Interview with Martyn Joseph

Ahead of his long awaited return to Belfast, we talk to Martyn Joseph about his current album, touring post-pandemic and returning to Belfast.

FT:  You are out on the road again touring your current album, ‘1960’.  Tell about the influences behind the album.

MJ:  I had time to reflect on things during lockdown. Normally I’m chasing a crazy schedule of shows but this was an opportunity to ponder the fact I had entered my 61st year on the planet and was about to become a Granddad! So I began to write songs of a much more personal nature and also about the fact that my Father was in the midst of Alzheimers and didn’t know who I was anymore. So there was a lot to process and take stock of and much of that made it’s way into the songs on ‘1960’.

FT:  You are playing Belfast later this month.  You’ve always made time for a Belfast on your tours and it seems like you’ve been coming here forever.  I can remember some legendary shows over the years hosted by The Real Music Club at The Errigle Inn.  What does coming to Belfast mean to you and does the city have a special place in your heart?

MJ:  Its true, I’ve been coming to play in Belfast since the early eighties! I love the passion and larger than life feel of playing in you’re great city. It’s a tough, vibrant, loving place that carries a history of hurt but still rises to show its true self. I’ve had some wonderful nights making music there.

FT:  Last time you played Belfast was in February 2019, just before the world was turned on it’s head by Covid 19.  How does it feel to be back out playing again and have you seen a difference out there now that were moving into a post-pandemic phase in our lives?

NJ:  Well I’ve been back on the road for around 12 months now so mostly it feels back to normal. I’ve just returned from playing in the USA and they are a little behind from us in terms of coming out of the pandemic as they took so long to enter it! But I think there is a genuine sense of gratitude that we are able to gather again and find that sense of community that is so important to everyone. I’d like to think the world is a kinder place as a result of this passage of time but I’m not sure we’ve learned that much to be honest. In some ways it’s as if nothing happened, but I think it has caused us all to take stock of things and not take our freedoms for granted. It also gave us a glimpse of the difficulties that developing countries have been enduring for a long time.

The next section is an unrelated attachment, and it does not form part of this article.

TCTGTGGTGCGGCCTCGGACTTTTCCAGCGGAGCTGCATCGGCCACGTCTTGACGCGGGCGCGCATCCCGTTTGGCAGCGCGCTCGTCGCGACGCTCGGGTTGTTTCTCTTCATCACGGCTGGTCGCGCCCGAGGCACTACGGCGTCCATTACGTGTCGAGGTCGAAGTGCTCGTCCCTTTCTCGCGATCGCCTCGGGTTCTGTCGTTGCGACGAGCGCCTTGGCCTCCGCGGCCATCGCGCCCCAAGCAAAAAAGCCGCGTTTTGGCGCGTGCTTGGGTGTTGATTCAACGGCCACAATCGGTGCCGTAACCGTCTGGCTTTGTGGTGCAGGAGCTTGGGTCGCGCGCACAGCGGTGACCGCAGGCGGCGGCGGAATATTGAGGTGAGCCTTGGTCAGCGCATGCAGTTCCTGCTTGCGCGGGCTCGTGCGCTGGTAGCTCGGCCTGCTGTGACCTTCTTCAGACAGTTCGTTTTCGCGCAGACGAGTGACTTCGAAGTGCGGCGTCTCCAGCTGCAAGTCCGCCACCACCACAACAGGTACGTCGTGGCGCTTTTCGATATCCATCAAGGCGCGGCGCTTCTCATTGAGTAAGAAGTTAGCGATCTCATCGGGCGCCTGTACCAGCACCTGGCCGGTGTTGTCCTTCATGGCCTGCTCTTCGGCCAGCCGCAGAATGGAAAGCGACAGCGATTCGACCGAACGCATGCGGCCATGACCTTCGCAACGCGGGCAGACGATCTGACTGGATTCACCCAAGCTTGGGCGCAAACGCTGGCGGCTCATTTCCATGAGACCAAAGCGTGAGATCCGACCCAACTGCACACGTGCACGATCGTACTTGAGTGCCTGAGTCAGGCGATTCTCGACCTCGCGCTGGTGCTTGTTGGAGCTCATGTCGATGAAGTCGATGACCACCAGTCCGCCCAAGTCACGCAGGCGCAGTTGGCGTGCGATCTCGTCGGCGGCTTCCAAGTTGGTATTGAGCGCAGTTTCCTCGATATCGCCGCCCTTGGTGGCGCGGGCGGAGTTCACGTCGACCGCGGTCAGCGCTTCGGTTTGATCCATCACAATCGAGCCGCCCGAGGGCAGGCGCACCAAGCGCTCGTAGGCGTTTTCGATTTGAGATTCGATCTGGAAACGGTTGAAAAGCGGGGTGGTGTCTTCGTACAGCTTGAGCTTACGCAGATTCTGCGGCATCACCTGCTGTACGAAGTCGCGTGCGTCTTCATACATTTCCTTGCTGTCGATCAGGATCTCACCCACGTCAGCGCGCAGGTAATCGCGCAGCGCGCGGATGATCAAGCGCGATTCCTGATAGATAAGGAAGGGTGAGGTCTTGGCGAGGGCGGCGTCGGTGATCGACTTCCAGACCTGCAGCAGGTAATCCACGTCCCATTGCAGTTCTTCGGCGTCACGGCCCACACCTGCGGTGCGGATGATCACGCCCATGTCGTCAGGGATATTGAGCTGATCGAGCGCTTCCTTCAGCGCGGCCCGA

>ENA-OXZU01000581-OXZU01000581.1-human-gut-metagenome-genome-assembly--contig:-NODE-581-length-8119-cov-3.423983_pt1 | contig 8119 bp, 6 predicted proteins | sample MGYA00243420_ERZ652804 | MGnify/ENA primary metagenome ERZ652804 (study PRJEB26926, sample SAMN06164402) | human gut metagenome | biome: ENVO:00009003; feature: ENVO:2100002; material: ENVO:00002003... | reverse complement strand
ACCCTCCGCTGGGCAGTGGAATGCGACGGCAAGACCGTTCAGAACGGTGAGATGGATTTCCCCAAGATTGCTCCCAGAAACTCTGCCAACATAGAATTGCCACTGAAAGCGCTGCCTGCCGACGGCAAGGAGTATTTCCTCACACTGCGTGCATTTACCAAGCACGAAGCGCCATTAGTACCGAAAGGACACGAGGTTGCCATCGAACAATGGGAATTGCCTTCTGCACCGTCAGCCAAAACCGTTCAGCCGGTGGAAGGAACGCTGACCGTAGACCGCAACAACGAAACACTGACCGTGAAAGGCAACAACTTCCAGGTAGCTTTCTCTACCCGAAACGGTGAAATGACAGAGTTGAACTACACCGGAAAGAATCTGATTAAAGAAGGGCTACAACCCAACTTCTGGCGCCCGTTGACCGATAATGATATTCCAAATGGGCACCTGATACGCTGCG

FT:  Last time you spoke to Folk and Tumble musicians and the music industry were still enduring cycles of Lockdowns and Covid related problems.   Now the industry has to cope with the situation post-Brexit.  How are you finding that experience?

MJ:  It’s a gigantic pain in the ass!! I toured Europe earlier this year and we had to get a Carnet for all my gear for the first time since the early eighties. It cost a fortune and was a bureaucratic nightmare. I apologised each night from the stage for my countries small minded decision to leave the Union. I love playing on the continent and will continue to go and play despite the obstacles but I feel even more for the young and future generations who are not going to be able to work and live in Europe as fluidly as they could before.

FT:  Outside of music you are also involved in charity work.  How that going and what is is your motivation behind that?

MJ:  It’s been amazing. My wife Justine and I founded the ‘Let Yourself Trust’ some eight years ago and we have raised and given away over half a million pounds to 16 beautiful grass root projects across the globe. I believe that people are primarily generous and compassionate, and Ive built up a trust with my audience over the years. So when i tell them of a need they trust me and are willing to give and help. It’s a beautiful thing and I’m humbled by that ‘trust’ and the help we’ve all been able to give to some amazing folk this past eight years.

FT:  Back to the tour.  What can your fans in Belfast expect to hear this trip?

MJ:  We will have a great night of community, gathered around songs of hope and reflection. Each night I get to play is a privilege and I don’t loose sight of that. So I’ll be playing with the hope that folks are going to leave the show feeling that they had a great time and they’re not alone.

FT:  As always Martyn, thanks for your time I hope to see you soon.

Martyn Joseph plays Fitzroy Presbyterian Church on 24th November.  Tickets available via